* Jay Mariotti, who recently joined the San Francisco Examiner, writes: “I’m ready to put out a cool sports section in a wonderful part of the world.” (sfweekly.com)
* JOBS: A new NYC-based website is looking for education reporters; Honolulu Civil Beat seeks an investigations editor. (Romenesko Jobs)
* Daily Penn’s joke issue fools many. (Media outlets ran the Emma Watson story on the right as real news.) (collegemediamatter.com)
* Twitter reportedly paid $100 million for interactive video app Periscope. “Worth every penny,” writes Mat Honan. “It’s completely fantastic.” (buzzfeed.com)
* Creators puts Ben Carson‘s syndicated column on hold. (mediamatters.org)
* The White House briefing room seating chart has been updated and now includes Buzzfeed and Al Jazeera. (usatoday.com)
* Winners of the 2015 ASNE Awards for distinguished writing and photography have been named. Los Angeles Times wins two of the nine awards. (asne.org)
* The $25,000 Michael Kelly Award finalists have been announced. (kellyaward.com)
* St. Louis alt-weekly Riverfront Times is sold to Cleveland-based Euclid Media Group, which now owns six papers. (riverfronttimes.com)
* Send news tips, link suggestions, memos, reports of comment spam, and typo alerts to firstname.lastname@example.org (I’ll protect you, of course – unless you do want a h/t.)
* Interested in placing a very reasonably priced job ad or sponsored post on Romenesko? Contact Tom Kwas and he’ll get on the site.
* Romenesko on Facebook | Romenesko on Twitter | Romenesko on Instagram | Romenesko on Pinterest | Romenesko on Flipboard |
Miami-Dade Police Department public information officer Nancy Perez, who is getting a new assignment on Friday, sent this farewell to reporters on the cops beat. My tipster writes: “I have a feeling it was meant as a final fuck you to a more than a few Miami journalists.”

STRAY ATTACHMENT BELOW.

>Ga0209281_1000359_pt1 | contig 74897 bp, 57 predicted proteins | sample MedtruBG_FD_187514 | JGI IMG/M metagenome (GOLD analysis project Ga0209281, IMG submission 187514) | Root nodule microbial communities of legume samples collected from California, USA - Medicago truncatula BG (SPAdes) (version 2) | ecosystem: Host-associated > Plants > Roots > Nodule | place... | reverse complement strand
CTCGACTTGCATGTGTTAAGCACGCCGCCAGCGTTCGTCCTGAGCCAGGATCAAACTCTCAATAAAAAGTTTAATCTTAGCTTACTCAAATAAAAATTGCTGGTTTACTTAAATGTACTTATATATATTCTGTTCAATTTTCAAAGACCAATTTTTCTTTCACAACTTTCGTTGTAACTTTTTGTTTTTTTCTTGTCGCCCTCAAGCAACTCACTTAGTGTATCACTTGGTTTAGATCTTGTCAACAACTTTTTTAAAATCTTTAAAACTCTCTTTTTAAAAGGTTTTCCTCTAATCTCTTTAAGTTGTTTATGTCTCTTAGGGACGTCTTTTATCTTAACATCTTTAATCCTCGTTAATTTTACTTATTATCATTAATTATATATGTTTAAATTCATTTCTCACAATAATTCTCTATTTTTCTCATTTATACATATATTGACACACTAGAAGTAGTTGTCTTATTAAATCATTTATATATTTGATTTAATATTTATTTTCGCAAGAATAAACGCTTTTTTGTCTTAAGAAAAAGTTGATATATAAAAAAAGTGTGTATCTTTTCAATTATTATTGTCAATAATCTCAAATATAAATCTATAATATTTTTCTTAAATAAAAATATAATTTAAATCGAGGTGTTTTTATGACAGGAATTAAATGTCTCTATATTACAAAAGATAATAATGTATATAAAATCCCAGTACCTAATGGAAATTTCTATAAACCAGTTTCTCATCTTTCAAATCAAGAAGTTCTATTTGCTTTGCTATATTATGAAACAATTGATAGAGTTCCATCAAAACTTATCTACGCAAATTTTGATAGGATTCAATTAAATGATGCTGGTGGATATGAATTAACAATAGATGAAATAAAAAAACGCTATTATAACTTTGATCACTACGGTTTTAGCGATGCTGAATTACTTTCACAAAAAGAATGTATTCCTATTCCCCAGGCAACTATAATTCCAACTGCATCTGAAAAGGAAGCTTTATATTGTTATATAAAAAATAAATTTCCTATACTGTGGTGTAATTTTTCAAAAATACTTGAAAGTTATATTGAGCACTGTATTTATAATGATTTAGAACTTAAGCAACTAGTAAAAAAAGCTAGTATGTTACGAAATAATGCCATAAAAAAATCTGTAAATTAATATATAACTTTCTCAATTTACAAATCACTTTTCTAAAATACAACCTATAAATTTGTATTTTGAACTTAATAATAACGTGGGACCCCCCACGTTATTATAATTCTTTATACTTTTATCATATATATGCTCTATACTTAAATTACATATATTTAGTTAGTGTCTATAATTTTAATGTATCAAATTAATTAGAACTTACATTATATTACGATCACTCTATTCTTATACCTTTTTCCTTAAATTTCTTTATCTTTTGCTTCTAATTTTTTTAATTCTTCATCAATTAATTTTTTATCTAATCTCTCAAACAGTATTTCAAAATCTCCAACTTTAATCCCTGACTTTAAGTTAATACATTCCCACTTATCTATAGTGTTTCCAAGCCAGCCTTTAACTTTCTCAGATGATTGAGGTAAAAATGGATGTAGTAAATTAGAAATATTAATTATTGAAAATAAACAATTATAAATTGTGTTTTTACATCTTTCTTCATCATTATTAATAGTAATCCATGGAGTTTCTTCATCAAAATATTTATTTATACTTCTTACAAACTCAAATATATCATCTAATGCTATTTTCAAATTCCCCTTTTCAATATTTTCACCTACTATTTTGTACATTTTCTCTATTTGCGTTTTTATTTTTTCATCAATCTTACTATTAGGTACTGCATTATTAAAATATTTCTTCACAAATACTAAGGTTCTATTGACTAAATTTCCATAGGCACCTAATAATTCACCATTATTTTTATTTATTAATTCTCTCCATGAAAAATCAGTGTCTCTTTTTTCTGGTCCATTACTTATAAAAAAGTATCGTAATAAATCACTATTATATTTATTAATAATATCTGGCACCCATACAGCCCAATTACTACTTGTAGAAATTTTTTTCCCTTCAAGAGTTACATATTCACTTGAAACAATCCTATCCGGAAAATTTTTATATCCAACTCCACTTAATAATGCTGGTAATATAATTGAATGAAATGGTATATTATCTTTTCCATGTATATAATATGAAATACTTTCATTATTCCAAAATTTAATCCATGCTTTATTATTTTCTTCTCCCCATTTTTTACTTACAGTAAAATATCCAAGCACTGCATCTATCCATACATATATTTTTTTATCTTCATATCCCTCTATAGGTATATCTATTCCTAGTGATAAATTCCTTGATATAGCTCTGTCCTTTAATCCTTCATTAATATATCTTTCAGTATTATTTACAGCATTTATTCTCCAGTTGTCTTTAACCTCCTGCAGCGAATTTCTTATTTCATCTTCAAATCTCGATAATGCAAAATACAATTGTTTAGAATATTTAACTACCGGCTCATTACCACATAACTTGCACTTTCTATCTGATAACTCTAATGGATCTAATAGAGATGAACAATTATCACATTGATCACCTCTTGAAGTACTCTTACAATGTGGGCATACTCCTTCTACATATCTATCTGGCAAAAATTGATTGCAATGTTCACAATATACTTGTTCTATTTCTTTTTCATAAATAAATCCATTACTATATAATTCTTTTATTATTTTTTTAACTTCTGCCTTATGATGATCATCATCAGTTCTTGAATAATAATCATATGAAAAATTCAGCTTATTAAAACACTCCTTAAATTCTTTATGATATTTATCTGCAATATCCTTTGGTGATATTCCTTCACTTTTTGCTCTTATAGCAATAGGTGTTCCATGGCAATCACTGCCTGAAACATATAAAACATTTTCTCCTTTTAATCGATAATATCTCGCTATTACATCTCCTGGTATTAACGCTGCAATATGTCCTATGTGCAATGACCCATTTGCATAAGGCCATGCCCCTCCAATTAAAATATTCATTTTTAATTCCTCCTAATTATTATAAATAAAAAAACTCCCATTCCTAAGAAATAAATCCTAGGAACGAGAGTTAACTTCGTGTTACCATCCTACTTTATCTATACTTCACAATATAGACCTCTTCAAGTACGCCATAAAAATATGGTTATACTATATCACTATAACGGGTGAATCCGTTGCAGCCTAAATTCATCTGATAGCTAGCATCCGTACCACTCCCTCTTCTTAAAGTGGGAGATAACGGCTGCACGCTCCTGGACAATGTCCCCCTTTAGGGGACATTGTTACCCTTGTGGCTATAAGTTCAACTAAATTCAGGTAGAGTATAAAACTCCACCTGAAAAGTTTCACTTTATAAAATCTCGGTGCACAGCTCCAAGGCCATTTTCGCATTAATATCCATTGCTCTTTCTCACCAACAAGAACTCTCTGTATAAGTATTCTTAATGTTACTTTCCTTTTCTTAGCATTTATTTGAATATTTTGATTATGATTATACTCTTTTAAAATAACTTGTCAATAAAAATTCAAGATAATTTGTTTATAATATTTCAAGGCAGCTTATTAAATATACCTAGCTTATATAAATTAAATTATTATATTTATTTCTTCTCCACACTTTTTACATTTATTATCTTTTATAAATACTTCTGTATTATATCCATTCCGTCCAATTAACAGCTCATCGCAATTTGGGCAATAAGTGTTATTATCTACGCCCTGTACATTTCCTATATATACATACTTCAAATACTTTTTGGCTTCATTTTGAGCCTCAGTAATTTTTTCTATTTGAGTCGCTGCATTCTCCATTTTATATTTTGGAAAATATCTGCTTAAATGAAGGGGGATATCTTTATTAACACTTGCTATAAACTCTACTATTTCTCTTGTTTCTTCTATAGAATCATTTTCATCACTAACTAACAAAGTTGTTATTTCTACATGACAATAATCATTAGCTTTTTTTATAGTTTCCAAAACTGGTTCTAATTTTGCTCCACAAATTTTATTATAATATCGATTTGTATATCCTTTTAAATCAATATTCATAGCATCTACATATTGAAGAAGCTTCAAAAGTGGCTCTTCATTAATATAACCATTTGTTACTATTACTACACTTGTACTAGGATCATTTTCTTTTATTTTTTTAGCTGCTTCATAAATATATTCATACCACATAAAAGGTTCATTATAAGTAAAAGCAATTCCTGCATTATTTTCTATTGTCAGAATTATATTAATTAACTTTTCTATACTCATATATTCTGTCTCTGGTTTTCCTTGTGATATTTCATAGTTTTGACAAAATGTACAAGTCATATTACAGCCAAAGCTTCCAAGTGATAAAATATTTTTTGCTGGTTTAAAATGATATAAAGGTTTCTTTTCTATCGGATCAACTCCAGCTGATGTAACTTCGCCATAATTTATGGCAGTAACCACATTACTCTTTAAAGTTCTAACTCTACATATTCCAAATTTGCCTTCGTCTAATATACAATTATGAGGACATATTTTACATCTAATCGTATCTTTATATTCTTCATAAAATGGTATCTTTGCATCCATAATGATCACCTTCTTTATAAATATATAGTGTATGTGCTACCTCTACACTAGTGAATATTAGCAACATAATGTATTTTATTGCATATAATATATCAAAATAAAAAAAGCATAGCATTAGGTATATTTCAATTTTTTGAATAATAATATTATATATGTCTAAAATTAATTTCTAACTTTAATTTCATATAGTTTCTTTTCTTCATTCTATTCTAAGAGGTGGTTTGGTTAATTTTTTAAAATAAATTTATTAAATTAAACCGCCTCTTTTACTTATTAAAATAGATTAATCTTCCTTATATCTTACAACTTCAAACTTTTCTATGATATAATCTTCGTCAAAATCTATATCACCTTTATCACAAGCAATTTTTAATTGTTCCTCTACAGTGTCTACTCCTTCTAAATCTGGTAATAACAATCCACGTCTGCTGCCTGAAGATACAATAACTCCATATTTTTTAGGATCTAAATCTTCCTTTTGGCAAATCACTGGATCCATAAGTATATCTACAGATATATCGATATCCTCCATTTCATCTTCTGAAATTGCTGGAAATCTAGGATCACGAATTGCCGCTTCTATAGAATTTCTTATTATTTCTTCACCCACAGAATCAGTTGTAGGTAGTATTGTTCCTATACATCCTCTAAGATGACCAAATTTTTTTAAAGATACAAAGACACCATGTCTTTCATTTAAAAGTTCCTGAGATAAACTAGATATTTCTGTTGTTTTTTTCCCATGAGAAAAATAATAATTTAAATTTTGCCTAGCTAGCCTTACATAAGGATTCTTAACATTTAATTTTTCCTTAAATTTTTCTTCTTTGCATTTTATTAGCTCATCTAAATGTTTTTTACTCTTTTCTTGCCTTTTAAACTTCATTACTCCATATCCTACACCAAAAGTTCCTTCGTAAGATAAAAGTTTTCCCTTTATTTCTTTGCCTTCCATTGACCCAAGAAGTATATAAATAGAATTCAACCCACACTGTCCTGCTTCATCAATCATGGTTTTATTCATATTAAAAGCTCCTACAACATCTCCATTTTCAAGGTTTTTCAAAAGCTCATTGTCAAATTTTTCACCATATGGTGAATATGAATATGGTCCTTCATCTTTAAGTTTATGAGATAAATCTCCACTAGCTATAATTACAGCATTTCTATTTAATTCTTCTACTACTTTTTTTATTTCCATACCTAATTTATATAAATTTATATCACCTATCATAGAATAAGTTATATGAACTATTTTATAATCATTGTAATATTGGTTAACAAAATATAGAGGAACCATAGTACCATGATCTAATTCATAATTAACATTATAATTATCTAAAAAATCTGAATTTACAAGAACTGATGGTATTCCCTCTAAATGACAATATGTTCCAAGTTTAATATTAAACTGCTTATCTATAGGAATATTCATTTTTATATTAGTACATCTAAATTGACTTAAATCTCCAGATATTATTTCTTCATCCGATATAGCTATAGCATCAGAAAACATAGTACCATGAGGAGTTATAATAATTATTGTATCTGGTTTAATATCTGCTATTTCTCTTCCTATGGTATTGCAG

Today I say goodbye to you, the media. This doesn’t have to be a period of sadness, or maybe a period of happiness for some of you. Let’s try focusing on the benefits of transferring to a District. No, I did not forget to tell you which district, I omitted it on purpose.
3. No more arguments with reporters over reporting the truth, and not sensationalizing the story.
4. No more it’s an emergency phone call. But the emergency is insignificant.
5. No more requests for information and my deadline is 1 hr. away.
6. No more why? Why? Why?
7. No more Me! Me! Me!
8. No more I need, I need, I need.
9. No more backdooring me in order to get information.
10. No more threats “I will contact your boss!”
I hope you finally learn the mysterious emotional appeals that I have made to Oprah and Dr. Phil the last nine years of having worked as a Public Information Officer.
In closing, I will miss many of you who really took your jobs seriously and acted in a professional manner. Also, those of you who have a BIG heart and really care of the community that you along with us serve.
“Value the people who sacrifice something for you, because maybe that something was their everything.”
Letter to Romenesko
From MIKE HOTCHKISS: The St. Louis Post-Dispatch’s website makes you answer questions occasionally, if you’re not a subscriber, to read an article. I’ve never seen this question before: What is the current year?
The best part is that the first time I answered, the site told me to take more time and try again. I put in 2015 both times. Second time was the charm.
This is the article [about the Riverfront Times being sold] where it happened to me.